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Tiniest Bolometer Ever

If you've never seen a bolometer before, its unlikely you will get a glimpse of the new nano-sized electronic detector created by a team of physicists at Rutgers University, NASA's Jet Propulsion Laboratory in Pasadena, and the State University of New York at Buffalo.

That's because the minuscule device is about 500 nanometers long and 100 nanometers wide; an astonishing 100 times smaller than the thickness of a strand of your hair.

Bolometers act as detectors of infrared waves by absorbing photons or packets of light, and measuring the heat generated. But the newly developed "hot-electron nanobolometer" is no mere imitator.

According to a lead scientist of the project, it is potentially 100 times more sensitive than current bolometers, and absorbs far-infrared light much faster. While it works by measuring heat, the circuit itself operates at extremely cold temperatures, around 459 degrees below zero Fahrenheit. Brrr!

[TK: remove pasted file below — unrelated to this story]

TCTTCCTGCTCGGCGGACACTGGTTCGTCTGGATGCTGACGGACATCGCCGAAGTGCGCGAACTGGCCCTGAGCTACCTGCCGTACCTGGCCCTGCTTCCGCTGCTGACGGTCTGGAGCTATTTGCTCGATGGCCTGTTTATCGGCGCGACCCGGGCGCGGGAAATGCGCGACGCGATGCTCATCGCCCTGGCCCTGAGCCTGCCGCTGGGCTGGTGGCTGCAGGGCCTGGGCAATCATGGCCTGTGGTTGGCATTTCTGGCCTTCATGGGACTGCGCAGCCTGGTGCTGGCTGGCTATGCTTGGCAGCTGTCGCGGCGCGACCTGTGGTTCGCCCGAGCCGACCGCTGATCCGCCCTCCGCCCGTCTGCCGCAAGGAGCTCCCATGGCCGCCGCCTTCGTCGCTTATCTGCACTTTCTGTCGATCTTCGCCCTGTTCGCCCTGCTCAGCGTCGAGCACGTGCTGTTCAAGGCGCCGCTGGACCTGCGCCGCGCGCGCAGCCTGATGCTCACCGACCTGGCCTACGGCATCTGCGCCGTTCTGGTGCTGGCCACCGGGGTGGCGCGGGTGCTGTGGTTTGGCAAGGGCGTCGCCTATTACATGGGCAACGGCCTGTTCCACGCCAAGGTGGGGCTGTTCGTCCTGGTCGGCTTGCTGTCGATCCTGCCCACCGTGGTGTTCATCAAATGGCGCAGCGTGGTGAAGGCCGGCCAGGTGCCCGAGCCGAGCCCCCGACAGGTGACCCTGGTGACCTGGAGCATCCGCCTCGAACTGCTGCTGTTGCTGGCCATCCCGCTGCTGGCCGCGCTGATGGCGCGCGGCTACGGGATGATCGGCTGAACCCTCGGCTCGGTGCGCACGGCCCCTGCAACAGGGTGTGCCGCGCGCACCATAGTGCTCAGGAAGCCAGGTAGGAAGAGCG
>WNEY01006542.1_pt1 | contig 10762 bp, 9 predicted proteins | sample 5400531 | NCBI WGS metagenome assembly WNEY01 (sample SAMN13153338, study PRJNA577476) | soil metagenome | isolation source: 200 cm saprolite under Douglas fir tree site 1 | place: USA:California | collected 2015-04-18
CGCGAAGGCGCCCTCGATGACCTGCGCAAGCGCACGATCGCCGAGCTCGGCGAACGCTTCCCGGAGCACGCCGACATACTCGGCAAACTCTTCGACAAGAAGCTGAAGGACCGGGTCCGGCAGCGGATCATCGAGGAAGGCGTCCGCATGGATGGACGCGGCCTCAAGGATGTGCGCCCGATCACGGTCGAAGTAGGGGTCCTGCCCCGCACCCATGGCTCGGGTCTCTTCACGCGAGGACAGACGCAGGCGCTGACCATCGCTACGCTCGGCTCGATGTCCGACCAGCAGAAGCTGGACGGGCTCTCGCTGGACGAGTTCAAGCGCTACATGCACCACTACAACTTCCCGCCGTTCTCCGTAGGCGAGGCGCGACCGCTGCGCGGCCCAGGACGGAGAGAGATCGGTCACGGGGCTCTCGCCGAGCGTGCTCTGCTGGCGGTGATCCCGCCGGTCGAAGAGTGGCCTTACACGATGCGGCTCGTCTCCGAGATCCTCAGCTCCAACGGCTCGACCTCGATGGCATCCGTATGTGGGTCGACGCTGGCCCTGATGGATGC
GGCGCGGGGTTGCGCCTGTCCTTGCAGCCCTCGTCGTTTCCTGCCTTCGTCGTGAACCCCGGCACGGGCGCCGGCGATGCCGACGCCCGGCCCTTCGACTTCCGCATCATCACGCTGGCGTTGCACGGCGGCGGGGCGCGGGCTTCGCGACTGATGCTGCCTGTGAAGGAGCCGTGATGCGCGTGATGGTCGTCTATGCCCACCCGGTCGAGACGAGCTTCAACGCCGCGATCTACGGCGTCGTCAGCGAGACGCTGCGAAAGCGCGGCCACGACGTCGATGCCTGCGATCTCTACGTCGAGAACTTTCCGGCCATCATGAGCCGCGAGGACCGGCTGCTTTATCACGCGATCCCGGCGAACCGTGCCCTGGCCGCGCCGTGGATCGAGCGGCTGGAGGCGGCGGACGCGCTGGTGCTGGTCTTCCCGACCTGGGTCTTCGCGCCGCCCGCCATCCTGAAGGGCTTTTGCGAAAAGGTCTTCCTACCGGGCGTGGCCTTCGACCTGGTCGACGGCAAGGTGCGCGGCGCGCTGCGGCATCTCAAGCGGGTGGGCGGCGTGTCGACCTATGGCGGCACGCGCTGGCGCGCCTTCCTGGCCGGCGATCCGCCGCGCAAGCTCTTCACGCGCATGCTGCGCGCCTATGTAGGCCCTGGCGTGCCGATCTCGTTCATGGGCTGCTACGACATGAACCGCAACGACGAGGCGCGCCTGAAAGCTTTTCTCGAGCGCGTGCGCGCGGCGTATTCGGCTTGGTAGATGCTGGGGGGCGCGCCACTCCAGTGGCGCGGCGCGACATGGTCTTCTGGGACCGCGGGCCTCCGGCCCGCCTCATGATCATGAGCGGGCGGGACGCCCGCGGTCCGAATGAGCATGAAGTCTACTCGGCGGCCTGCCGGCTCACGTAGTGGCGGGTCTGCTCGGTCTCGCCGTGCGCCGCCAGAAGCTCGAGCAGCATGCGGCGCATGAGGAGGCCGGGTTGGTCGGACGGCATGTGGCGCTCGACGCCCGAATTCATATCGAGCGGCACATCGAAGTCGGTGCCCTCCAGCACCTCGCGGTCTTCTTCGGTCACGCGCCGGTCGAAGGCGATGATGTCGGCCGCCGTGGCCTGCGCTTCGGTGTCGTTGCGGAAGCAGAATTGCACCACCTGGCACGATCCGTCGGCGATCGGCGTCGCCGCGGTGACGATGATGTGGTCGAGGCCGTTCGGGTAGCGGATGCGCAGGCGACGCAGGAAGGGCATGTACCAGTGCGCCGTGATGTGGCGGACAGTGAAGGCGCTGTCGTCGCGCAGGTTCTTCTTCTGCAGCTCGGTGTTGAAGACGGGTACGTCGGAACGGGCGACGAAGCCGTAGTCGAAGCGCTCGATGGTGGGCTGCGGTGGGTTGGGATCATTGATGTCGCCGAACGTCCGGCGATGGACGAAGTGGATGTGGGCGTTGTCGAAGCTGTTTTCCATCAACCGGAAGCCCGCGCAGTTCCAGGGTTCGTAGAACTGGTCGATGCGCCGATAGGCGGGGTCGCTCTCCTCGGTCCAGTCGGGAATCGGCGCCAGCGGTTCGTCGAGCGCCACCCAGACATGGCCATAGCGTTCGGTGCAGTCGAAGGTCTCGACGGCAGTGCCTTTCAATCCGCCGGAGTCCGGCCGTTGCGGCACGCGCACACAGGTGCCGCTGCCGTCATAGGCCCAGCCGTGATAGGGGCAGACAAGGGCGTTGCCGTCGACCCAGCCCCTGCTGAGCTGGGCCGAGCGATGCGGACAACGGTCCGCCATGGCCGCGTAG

Astronomers are no doubt grateful for the new technology, as it helps them inch closer towards the ability to see invisible light created during the inchoate days of the early universe. Both abundant and significant, invisible light comprises about 98% of the light emitted since the big bang 14 billion years ago.

Many believe that exploring invisible light may provide clues into star and galaxy formation. The scientists working on the nanobolometer predict that it be widely applied to future satellite-based far infrared telescopes in space.

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